Pakistani cricketer Umar Akmal’s 18-month ban over corruption charges was reduced to a year, the Court of Arbitration for Sports said on Friday.

The verdict from the Lausanne-based body will likely come as a relief for the troubled batsman with a history of disciplinary issues that has earned him a string of fines and bans during his career.

But the court also hit Akmal with a hefty fine of 4.25 million rupees ($26,800) over his role in the incident.

He was suspended last year after he failed to report details of a match-fixing approach made to him during meetings with alleged bookies.

A Pakistan Cricket Board disciplinary committee banned him for three years in April over the incident.

However, the ban was later reduced to 18 months in July by an independent adjudicator.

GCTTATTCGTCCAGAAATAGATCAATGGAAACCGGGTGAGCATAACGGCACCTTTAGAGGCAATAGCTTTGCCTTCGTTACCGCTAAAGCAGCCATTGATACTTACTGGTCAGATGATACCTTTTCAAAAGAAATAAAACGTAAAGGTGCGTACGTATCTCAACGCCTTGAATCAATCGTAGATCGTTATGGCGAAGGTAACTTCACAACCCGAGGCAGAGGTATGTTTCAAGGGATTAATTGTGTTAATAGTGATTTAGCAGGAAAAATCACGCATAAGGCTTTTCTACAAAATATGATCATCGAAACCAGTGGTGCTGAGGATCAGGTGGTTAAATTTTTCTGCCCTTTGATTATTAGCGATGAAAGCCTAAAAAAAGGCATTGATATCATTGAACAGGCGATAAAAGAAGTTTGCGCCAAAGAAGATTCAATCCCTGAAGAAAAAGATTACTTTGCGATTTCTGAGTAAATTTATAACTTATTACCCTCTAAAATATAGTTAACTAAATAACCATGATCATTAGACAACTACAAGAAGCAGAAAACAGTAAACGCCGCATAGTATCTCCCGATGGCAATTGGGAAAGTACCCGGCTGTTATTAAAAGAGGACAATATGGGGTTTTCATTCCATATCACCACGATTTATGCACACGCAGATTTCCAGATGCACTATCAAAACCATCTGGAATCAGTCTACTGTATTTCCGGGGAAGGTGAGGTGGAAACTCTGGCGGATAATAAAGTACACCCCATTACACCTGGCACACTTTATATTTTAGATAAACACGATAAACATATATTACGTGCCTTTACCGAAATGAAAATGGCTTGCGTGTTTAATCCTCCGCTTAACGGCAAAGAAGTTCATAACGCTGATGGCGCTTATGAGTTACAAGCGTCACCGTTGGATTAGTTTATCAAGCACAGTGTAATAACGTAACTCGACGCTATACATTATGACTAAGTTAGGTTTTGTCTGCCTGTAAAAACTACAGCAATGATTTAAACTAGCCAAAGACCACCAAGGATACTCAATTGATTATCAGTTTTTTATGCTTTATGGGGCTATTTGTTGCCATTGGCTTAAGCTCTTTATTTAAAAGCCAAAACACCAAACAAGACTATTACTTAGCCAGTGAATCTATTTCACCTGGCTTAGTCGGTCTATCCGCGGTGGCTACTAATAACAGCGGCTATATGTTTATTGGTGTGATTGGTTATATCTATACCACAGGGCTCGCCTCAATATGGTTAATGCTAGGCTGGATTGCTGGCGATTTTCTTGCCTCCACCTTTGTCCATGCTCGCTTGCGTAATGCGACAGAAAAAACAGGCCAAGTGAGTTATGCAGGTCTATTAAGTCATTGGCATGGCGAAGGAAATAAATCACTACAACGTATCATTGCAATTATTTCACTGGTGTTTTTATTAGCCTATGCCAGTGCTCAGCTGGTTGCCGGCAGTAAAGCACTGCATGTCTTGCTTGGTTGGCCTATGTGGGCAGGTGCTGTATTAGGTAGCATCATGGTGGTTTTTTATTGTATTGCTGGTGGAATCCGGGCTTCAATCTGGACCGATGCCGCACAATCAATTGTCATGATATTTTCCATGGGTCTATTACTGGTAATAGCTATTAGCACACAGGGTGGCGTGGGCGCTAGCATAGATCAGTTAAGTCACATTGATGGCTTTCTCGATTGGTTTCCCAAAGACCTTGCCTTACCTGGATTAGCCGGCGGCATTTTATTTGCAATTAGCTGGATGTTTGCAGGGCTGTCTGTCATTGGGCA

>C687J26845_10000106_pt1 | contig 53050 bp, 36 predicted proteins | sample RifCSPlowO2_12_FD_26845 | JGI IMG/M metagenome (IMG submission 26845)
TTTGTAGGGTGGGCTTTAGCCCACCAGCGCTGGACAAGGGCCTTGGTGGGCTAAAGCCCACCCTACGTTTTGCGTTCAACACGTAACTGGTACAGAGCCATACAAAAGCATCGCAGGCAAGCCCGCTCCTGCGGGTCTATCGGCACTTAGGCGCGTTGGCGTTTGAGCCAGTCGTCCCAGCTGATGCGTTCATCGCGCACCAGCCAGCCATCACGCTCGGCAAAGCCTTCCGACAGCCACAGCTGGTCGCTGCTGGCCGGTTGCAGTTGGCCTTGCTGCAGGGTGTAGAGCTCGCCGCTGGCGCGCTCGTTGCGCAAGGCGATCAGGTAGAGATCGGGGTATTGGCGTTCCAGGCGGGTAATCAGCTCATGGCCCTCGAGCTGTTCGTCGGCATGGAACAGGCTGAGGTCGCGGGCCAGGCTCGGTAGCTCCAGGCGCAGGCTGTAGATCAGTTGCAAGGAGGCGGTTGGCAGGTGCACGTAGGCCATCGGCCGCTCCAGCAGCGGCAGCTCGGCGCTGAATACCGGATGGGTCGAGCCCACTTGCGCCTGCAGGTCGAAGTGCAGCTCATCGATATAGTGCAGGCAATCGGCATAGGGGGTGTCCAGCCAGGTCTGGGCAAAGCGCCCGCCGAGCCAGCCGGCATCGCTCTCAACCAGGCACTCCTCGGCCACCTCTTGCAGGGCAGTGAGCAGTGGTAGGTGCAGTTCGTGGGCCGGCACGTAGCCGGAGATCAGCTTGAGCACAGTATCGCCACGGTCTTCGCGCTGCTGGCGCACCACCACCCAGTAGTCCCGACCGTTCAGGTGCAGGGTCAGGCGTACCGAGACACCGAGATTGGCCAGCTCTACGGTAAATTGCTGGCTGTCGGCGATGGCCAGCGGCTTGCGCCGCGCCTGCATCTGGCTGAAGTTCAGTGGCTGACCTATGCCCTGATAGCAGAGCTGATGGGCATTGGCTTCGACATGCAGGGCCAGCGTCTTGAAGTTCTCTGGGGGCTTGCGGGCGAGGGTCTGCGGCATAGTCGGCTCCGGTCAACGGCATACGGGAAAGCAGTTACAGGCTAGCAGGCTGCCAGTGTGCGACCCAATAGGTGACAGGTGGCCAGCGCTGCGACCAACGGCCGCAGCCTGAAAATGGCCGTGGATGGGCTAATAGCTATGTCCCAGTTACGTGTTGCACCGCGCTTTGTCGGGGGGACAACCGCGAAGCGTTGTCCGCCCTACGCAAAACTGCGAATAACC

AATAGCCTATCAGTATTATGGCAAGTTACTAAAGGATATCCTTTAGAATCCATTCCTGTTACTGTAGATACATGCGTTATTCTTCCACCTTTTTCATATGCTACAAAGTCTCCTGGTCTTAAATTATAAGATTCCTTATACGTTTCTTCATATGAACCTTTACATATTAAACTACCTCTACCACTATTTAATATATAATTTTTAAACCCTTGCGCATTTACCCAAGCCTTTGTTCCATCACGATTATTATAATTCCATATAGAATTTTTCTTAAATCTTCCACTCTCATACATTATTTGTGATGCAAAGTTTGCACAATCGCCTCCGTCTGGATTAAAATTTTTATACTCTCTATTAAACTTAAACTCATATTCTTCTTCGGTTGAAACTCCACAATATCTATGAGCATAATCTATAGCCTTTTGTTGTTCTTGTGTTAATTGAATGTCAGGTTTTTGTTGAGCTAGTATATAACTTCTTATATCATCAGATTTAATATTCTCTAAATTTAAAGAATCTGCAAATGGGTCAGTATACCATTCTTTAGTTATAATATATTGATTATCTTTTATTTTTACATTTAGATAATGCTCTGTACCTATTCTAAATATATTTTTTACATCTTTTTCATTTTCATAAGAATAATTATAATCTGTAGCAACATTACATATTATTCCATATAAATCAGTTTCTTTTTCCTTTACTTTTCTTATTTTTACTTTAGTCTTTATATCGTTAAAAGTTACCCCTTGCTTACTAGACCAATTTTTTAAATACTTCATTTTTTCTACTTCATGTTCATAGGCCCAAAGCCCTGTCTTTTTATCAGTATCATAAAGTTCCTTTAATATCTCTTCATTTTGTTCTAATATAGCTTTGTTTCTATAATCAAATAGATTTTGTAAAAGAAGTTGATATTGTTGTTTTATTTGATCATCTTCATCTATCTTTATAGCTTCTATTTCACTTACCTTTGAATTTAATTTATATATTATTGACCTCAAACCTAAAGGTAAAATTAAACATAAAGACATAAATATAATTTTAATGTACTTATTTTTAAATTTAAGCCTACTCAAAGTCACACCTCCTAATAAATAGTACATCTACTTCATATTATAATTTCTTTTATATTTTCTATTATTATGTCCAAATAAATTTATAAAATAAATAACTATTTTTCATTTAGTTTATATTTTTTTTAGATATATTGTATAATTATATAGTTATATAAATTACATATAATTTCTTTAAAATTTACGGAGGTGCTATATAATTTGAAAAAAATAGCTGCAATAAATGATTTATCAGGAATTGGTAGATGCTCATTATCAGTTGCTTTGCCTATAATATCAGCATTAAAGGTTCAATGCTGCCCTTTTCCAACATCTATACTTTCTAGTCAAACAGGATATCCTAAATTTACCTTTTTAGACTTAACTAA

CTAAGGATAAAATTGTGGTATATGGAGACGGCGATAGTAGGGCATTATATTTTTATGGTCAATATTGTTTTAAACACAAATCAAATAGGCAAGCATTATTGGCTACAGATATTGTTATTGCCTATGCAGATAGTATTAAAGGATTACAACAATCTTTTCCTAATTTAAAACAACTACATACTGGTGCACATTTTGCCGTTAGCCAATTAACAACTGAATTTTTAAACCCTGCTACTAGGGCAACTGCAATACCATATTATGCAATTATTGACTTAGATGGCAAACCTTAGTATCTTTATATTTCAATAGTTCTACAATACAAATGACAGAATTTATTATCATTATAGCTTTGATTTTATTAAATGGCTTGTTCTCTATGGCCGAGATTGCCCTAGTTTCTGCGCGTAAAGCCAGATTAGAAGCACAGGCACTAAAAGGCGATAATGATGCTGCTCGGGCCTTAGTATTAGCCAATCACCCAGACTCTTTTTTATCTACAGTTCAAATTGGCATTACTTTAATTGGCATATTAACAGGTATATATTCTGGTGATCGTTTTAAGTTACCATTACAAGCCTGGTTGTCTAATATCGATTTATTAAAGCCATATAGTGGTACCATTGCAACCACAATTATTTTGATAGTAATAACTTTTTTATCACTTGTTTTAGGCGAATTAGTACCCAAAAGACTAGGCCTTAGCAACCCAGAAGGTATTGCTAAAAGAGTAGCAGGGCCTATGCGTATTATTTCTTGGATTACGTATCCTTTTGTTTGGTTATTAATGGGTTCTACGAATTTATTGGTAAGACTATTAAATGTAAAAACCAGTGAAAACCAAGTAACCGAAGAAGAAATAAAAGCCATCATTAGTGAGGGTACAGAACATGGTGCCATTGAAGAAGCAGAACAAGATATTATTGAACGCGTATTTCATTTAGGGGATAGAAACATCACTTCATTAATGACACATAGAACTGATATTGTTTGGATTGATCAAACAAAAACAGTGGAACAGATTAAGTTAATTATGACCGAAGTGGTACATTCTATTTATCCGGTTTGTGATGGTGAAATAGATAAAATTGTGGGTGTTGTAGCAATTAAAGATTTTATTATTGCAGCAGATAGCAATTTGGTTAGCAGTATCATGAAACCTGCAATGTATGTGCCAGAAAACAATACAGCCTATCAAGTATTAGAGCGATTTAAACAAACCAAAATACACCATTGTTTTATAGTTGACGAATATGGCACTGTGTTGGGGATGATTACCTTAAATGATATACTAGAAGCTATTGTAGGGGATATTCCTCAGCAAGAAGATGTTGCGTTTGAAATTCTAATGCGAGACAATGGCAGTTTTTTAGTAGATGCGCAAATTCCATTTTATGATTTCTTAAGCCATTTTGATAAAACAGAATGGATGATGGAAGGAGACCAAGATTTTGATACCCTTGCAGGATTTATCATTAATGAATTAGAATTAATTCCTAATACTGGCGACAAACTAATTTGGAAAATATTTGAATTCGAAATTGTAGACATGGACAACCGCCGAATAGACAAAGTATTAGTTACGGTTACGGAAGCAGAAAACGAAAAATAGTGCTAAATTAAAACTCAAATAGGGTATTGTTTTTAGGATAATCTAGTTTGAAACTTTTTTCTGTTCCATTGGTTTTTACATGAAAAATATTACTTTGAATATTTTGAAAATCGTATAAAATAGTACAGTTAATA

Pakistan cricket authorities hoping for a further reduction filed an additional appeal over the case to the CAS.

“It’s a big relief for Umar,” the cricketer’s brother Kamran told AFP. “He wants to play cricket and return to the field.”

The PCB said Umar would be eligible to compete again after completing a rehabilitation programme.

Akmal emerged on the international cricket scene with a hundred in his first Test in New Zealand in 2009. He has so far played 16 Tests, 121 one-day internationals, as well as 84 Twenty20 internationals.

But his career has been bridled by disciplinary problems, including an arrest after scuffling with a traffic warden in 2014.

The batsman was also sent home after he failed a fitness test ahead of 2017 Champions Trophy in England and has been hit with various fines over the years.